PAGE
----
• Vol. 07
  • Chapter 06

Where the lines used to be

“The lines have changed!!” Granny grumbles.

“Do you mean, like, the metaphorical lines of society? Or actual physical lines?”

“Meta-who?” She’s exasperated. I realise my misstep. Granny doesn’t have much patience for the rhetorical. “The lines on the fecking road! They’re not where they were before. They’ve changed them.”

“Oh. I see.”

I forgive myself for my error in judgment because, currently, I am utterly petrified. Granny shouldn’t be driving. Not since the time she drove through the front window of Susan’s Hair Salon. Thankfully, nobody was hurt besides a lot of glass, hairdressing equipment, and Granny’s ego. Soon after, she was deemed unfit to drive. Granny hasn’t driven since.

Until now.

But this is an emergency. Apparently. She needs to get somewhere fast. I don’t know how to drive, so it’s not like I could have offered. Though, now that I’m in the car and Granny is zig-zagging her merry way across the highway, I think I could have given it a fair shot. I don’t even know where we’re going. She didn’t tell me—just suddenly proclaimed there was an emergency and told me to get in the car. I could—should—have said no… but I couldn't have really. Even though I’m 35, Granny remains the scariest person I’ve ever met. It isn’t rush hour, at least. Still, it’s not as if the roads are completely empty. We’ve had a few near misses already.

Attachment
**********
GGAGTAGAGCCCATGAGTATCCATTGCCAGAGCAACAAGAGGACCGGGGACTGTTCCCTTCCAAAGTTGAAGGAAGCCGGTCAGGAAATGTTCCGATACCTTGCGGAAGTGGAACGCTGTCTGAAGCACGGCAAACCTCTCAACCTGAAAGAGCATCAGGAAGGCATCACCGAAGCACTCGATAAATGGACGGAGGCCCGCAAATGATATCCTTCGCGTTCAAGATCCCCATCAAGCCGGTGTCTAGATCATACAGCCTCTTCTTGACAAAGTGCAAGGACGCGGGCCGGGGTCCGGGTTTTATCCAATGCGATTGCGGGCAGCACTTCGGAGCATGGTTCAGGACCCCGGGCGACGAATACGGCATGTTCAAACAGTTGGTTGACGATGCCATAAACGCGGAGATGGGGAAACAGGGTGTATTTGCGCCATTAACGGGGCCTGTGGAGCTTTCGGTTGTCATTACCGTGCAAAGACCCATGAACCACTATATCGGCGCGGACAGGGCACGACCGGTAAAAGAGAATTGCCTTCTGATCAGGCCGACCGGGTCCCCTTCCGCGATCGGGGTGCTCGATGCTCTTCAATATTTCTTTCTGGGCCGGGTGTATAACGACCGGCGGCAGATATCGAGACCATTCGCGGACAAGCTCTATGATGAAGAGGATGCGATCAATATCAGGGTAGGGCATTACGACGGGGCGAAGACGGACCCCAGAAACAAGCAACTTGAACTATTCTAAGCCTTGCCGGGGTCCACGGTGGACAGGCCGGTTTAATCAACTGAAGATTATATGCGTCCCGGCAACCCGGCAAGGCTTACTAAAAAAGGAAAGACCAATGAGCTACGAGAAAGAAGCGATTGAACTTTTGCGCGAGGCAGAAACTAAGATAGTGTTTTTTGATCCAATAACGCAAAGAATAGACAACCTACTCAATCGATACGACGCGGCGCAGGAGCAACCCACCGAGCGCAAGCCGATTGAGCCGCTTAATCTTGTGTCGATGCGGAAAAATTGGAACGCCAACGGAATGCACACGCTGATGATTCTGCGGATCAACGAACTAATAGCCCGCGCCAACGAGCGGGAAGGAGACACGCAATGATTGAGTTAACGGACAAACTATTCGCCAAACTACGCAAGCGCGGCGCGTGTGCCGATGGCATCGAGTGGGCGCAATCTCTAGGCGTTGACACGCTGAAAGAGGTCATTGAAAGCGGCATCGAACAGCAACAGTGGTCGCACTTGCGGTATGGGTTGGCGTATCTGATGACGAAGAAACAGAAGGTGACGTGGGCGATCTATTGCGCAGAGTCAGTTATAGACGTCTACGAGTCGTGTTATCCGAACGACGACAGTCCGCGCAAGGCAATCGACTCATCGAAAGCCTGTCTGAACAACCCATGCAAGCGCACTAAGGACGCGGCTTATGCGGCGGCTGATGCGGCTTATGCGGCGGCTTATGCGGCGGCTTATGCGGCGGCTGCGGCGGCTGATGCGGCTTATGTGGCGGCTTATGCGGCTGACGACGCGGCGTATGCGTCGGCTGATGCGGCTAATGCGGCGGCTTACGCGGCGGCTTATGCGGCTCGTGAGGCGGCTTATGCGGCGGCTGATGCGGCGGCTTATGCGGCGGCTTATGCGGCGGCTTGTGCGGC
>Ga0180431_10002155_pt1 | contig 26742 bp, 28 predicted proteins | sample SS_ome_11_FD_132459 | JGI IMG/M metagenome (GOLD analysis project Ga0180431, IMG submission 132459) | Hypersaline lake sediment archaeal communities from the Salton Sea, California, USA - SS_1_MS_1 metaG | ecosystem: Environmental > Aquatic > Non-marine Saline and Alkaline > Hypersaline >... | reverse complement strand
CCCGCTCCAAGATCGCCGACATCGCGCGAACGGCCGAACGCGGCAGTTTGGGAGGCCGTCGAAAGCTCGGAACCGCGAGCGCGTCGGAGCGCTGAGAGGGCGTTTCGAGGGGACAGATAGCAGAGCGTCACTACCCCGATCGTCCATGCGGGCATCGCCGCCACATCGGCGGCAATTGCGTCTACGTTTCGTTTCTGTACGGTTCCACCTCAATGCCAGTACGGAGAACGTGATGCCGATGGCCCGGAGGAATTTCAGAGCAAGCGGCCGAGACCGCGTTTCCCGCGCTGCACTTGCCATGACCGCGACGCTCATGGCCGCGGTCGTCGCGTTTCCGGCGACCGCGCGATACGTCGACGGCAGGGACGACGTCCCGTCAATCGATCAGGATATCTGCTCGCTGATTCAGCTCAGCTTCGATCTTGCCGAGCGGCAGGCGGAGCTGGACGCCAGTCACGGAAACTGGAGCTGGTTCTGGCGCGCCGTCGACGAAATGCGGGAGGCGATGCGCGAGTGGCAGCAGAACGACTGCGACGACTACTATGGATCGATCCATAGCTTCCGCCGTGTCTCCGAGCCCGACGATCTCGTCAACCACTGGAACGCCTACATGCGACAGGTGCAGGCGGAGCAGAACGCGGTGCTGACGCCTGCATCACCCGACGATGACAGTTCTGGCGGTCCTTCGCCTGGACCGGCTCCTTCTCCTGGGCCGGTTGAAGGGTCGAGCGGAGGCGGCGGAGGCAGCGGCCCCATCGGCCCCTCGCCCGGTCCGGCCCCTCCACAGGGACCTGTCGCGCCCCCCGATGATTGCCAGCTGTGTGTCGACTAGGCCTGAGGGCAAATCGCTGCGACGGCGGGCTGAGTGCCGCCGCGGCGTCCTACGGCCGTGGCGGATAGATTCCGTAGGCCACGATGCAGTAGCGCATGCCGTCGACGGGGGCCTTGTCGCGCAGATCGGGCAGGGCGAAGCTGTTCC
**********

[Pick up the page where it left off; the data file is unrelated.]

“Say, here’s an idea,” I say, meekly. “Maybe you should drive within the lines that are currently there? I know the old lines were probably really good, but they probably put the new ones there for a good reason.”


Where the lines used to be

She shakes her head. “I know what I’m doing.”

An oncoming car swerves out of the way and we just about miss a head-on collision.

I nearly wet myself

“Trust your Granny!” she says. “I know the lines to follow.”

“Okay,” I squeak.

I decide that to get out of this car at least emotionally intact, even if I don’t physically, I will do what I do best: avoid reality. I lower my head to my knees and lay my hands on the back of it. I close my eyes. I’m more aware of every bump and sudden turn down here, but I don’t dare look back out the window.

Fortunately, Granny is singing the chorus of 9 to 5 by Dolly Parton. I join in. We sing it over and over and over again. A welcome distraction.

All of a sudden, a miracle occurs! The car is slowing down. We turn. We stop. I’m alive! I take a moment to collect myself. Now that I feel somewhat safe from certain doom, I’m curious about where we actually are.

I sit up. I look out the window. We’re back in Granny’s driveway. Where we began.

“But, what?” I splutter. “We’re here? What was the emergency?”

Granny shrugs. “Ah, I just needed to go for a spin. Being cooped up in that house was driving me demented!”